Four Reasons Christians Should Engage with the News

When my son was in the thick of a particularly whiny phase, clinging to my legs like static electricity, I would turn on the TV to distract him and buy myself some time to cook our eggs.

One morning, I dashed frantically into the den to shut off the TV because the top stories included a former physician who was discovered to be a serial molester, allegations of abuse against Catholic priests in Pennsylvania, and the President of the United States referring to his former porn star mistress as “horseface.”

It was a parade of the crude, the revolting, and the wicked. I began to question if exposing my kid to certain images might prove riskier than a hot stove.


It’s not just crassness we can expect in the news. In that same month our nation grieved both natural and man-made disasters. We heard tragic stories coming out of the migrant caravan in Central America, we mourned the victims of the Tree of Life synagogue shooting in Pittsburgh, and we were left reeling from the destruction of Hurricane Michael.

These stories can take us to some dark places. We begin to utter this refrain to ourselves and each other: The news is depressing. It only leaves us feeling hopeless. Why read or watch it at all?

Many Christians have struggled with this question and some have checked out of the news cycle altogether. Some say it requires too much emotional energy. Others have perhaps concluded that keeping up with current events doesn’t matter to their daily lives.

Let me explain four reasons why I believe that to engage with the news—to consume it, to wrestle with it, to scrutinize it—is an important and productive pursuit in the life of the Christian.


Despite ever-present propagandists and opportunists, I still believe there are men and women of integrity in journalism. I still believe in an independent free press. But even honest journalism often comes packaged with a perspective that is incompatible with Christian values.

This is the first challenge Christians face in reading the news: identifying messaging that contradicts the biblical worldview and then reframing the problem using God’s Word.

The problems don’t end there. In an article published last year, Christianity Today interviewed Kelly McBride, vice president of the Poynter Institute, a journalism and media think tank. “The public, over and over again, does not understand the difference (between opinion writing and news reporting), and who can blame them because it’s confusing,” McBride says. “These are difficult questions to answer for a seasoned professional. They are near impossible for the public to determine.”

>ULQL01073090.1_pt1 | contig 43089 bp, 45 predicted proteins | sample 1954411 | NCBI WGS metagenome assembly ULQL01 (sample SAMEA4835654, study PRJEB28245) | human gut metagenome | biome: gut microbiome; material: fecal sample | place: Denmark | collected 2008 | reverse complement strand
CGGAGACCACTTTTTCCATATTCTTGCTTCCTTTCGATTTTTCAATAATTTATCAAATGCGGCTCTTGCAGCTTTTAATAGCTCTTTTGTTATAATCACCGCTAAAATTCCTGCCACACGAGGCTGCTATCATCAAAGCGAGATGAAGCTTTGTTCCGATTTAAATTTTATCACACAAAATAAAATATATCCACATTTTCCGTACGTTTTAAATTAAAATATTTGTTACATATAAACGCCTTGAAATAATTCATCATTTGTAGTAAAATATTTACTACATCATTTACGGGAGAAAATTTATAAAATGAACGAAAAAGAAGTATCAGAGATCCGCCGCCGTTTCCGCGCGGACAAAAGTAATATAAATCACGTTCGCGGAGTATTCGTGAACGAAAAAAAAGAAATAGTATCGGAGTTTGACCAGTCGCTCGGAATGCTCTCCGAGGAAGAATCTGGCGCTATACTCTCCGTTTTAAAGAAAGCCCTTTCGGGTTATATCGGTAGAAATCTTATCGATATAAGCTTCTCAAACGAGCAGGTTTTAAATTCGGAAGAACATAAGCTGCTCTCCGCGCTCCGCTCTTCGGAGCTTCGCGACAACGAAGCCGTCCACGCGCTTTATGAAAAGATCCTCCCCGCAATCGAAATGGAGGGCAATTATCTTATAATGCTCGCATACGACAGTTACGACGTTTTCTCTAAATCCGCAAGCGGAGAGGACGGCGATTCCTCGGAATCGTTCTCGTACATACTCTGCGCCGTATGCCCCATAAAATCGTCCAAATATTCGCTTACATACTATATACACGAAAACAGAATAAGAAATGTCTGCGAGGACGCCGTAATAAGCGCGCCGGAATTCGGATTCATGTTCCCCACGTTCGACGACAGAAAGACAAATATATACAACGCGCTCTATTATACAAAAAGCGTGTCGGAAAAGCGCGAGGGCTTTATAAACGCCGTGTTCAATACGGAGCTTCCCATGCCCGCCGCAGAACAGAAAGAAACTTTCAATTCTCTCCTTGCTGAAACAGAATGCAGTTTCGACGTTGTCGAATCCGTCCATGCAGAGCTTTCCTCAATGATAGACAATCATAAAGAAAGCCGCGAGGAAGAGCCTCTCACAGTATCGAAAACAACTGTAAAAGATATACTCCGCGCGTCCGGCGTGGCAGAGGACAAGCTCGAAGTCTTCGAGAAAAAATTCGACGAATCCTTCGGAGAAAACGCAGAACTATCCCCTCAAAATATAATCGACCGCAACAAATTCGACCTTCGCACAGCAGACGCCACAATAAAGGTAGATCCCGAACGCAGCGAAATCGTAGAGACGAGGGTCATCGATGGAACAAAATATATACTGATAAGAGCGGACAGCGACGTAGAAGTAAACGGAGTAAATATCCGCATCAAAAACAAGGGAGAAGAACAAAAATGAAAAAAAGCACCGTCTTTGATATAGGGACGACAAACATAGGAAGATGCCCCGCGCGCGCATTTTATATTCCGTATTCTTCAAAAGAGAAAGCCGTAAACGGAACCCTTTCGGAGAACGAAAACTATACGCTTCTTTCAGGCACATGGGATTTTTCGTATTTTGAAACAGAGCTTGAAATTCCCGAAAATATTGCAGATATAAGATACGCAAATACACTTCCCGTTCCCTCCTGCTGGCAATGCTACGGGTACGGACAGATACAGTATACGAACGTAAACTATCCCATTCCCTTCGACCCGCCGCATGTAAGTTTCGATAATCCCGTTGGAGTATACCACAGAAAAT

Just like our muscles require physical challenges to build our strength, speed, and stamina, our discernment is a muscle that demands training in order to function at a superior level.

CT continues, “This content then gets shared on social media, divorced from its original source, and it becomes even more difficult to separate fact from opinion.” This is the next challenge before us: separating the facts of a story from the reporter’s subjective commentary.

These hurdles loom large; we feel exhausted before we’ve even begun. But just like our muscles require physical challenges to build our strength, speed, and stamina, our discernment is a muscle that demands training in order to function at a superior level. It will take time, it will take focus, and you won’t find shortcuts.

But be encouraged by the fact that like any skill, it develops steadily with practice and discipline.


I was a teenager when a young White House intern named Monica Lewinsky began to make the evening news. It wasn’t the first time I had heard about our president getting into trouble with women who were not his wife, but the sordid details emerging were unlike any story I’d followed.

As a young woman myself, not far in age from Ms. Lewinsky, I was having trouble making sense of everything. Lurid descriptions of secret encounters, abuses of power from our own Commander in Chief, and something about a blue dress? I felt confused and utterly shook.

My parents have always been news buffs, and their knowledge of the unfolding story, combined with their proactive engagement with me, gave me a safe place to ask questions and process what was happening. Under their wing of protection and wisdom, we discussed what we’d read, we grieved the state of our government and our world, and we examined everything in light of what Scripture says.